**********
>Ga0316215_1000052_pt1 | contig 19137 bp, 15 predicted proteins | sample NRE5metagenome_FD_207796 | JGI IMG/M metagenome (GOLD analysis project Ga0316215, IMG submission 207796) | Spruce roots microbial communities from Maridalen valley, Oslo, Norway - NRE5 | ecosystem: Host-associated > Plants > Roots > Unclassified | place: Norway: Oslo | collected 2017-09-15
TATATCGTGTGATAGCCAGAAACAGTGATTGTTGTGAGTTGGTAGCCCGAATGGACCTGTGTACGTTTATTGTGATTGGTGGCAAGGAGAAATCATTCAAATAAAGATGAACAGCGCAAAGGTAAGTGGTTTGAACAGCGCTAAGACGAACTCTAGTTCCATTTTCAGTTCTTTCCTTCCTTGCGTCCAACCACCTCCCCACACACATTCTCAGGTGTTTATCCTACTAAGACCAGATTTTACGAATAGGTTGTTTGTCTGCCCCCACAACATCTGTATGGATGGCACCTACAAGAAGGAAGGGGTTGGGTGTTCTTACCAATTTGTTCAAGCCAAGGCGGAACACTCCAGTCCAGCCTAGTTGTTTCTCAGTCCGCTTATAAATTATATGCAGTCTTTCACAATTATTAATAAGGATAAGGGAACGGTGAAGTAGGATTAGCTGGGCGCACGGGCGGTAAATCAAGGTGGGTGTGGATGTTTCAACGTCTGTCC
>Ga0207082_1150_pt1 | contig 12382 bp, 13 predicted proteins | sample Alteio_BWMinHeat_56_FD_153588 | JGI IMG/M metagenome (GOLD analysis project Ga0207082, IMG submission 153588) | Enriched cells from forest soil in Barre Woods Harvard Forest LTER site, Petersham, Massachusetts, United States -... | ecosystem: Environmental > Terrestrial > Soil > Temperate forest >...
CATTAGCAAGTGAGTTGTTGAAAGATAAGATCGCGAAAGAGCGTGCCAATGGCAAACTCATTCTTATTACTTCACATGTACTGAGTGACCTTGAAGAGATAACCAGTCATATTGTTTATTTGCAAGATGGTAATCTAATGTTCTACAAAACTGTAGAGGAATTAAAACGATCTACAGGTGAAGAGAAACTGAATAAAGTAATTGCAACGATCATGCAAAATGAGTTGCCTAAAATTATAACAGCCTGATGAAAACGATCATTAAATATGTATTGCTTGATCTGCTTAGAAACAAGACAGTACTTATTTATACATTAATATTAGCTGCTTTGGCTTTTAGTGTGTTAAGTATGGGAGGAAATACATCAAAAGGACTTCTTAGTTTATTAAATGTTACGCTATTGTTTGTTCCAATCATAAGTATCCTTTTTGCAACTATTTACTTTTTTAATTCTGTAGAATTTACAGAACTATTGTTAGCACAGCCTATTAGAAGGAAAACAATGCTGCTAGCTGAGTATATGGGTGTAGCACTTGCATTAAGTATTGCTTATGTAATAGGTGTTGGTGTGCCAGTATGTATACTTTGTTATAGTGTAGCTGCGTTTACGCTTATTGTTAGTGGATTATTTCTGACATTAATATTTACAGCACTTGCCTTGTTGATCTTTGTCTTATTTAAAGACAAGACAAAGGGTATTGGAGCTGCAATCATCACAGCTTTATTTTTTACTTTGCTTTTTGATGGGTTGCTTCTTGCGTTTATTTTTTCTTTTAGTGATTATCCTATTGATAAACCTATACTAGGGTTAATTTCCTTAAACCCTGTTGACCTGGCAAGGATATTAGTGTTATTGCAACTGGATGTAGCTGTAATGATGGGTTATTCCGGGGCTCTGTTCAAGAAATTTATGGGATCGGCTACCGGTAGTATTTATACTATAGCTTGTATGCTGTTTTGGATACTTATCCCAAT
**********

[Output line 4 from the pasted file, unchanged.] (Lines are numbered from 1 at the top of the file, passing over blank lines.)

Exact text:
CATTAGCAAGTGAGTTGTTGAAAGATAAGATCGCGAAAGAGCGTGCCAATGGCAAACTCATTCTTATTACTTCACATGTACTGAGTGACCTTGAAGAGATAACCAGTCATATTGTTTATTTGCAAGATGGTAATCTAATGTTCTACAAAACTGTAGAGGAATTAAAACGATCTACAGGTGAAGAGAAACTGAATAAAGTAATTGCAACGATCATGCAAAATGAGTTGCCTAAAATTATAACAGCCTGATGAAAACGATCATTAAATATGTATTGCTTGATCTGCTTAGAAACAAGACAGTACTTATTTATACATTAATATTAGCTGCTTTGGCTTTTAGTGTGTTAAGTATGGGAGGAAATACATCAAAAGGACTTCTTAGTTTATTAAATGTTACGCTATTGTTTGTTCCAATCATAAGTATCCTTTTTGCAACTATTTACTTTTTTAATTCTGTAGAATTTACAGAACTATTGTTAGCACAGCCTATTAGAAGGAAAACAATGCTGCTAGCTGAGTATATGGGTGTAGCACTTGCATTAAGTATTGCTTATGTAATAGGTGTTGGTGTGCCAGTATGTATACTTTGTTATAGTGTAGCTGCGTTTACGCTTATTGTTAGTGGATTATTTCTGACATTAATATTTACAGCACTTGCCTTGTTGATCTTTGTCTTATTTAAAGACAAGACAAAGGGTATTGGAGCTGCAATCATCACAGCTTTATTTTTTACTTTGCTTTTTGATGGGTTGCTTCTTGCGTTTATTTTTTCTTTTAGTGATTATCCTATTGATAAACCTATACTAGGGTTAATTTCCTTAAACCCTGTTGACCTGGCAAGGATATTAGTGTTATTGCAACTGGATGTAGCTGTAATGATGGGTTATTCCGGGGCTCTGTTCAAGAAATTTATGGGATCGGCTACCGGTAGTATTTATACTATAGCTTGTATGCTGTTTTGGATACTTATCCCAAT